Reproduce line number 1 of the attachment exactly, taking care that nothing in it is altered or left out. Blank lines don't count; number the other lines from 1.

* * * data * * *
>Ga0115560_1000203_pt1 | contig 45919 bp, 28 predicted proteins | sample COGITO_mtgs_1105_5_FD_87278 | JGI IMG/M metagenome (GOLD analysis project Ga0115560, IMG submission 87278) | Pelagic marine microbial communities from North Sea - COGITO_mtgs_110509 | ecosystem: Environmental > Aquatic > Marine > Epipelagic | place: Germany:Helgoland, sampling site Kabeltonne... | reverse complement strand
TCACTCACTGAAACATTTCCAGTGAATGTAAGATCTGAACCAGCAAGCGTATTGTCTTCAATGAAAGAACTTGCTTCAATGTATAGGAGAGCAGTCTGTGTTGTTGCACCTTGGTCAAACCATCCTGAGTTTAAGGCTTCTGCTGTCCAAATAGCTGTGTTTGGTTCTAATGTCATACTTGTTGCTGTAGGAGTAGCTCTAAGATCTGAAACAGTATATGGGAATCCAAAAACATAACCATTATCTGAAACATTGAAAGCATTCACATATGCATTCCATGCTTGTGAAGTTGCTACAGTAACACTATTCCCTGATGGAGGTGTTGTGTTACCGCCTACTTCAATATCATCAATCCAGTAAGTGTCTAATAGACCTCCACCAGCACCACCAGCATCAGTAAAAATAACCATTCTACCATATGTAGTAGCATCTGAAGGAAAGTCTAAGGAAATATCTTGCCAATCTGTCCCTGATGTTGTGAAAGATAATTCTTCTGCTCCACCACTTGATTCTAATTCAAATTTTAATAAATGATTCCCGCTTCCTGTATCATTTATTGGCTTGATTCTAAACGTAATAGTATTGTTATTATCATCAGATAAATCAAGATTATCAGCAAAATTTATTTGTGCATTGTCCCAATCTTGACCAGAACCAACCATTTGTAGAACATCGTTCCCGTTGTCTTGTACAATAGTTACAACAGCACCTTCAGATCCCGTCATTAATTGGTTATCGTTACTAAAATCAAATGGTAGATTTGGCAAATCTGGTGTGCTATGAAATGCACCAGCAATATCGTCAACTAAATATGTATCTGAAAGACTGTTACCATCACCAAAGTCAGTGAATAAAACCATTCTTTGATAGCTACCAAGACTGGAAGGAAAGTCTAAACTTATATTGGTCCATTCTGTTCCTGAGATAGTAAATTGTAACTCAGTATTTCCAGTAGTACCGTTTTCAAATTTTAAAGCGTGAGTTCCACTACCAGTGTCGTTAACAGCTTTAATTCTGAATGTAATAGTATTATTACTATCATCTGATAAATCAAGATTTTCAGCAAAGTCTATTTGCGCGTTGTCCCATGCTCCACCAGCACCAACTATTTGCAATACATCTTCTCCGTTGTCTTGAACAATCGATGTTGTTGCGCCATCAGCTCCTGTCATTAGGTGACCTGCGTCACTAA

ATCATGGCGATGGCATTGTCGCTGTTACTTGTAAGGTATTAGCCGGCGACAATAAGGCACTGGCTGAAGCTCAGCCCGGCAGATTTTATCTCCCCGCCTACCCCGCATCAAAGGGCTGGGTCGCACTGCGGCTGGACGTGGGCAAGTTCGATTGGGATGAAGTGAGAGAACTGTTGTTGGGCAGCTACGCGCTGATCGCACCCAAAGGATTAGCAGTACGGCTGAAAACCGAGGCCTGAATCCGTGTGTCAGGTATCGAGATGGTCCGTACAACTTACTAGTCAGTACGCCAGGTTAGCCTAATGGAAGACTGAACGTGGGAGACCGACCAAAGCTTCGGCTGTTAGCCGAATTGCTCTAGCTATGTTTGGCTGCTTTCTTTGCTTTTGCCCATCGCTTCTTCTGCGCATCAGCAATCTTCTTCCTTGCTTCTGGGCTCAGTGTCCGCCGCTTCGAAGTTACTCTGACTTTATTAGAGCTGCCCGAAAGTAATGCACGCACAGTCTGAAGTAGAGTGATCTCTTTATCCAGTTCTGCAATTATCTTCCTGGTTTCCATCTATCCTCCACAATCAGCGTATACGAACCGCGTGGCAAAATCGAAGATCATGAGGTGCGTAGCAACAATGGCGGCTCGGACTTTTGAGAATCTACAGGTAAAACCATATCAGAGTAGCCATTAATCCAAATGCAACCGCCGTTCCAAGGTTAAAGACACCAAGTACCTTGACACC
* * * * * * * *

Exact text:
>Ga0115560_1000203_pt1 | contig 45919 bp, 28 predicted proteins | sample COGITO_mtgs_1105_5_FD_87278 | JGI IMG/M metagenome (GOLD analysis project Ga0115560, IMG submission 87278) | Pelagic marine microbial communities from North Sea - COGITO_mtgs_110509 | ecosystem: Environmental > Aquatic > Marine > Epipelagic | place: Germany:Helgoland, sampling site Kabeltonne... | reverse complement strand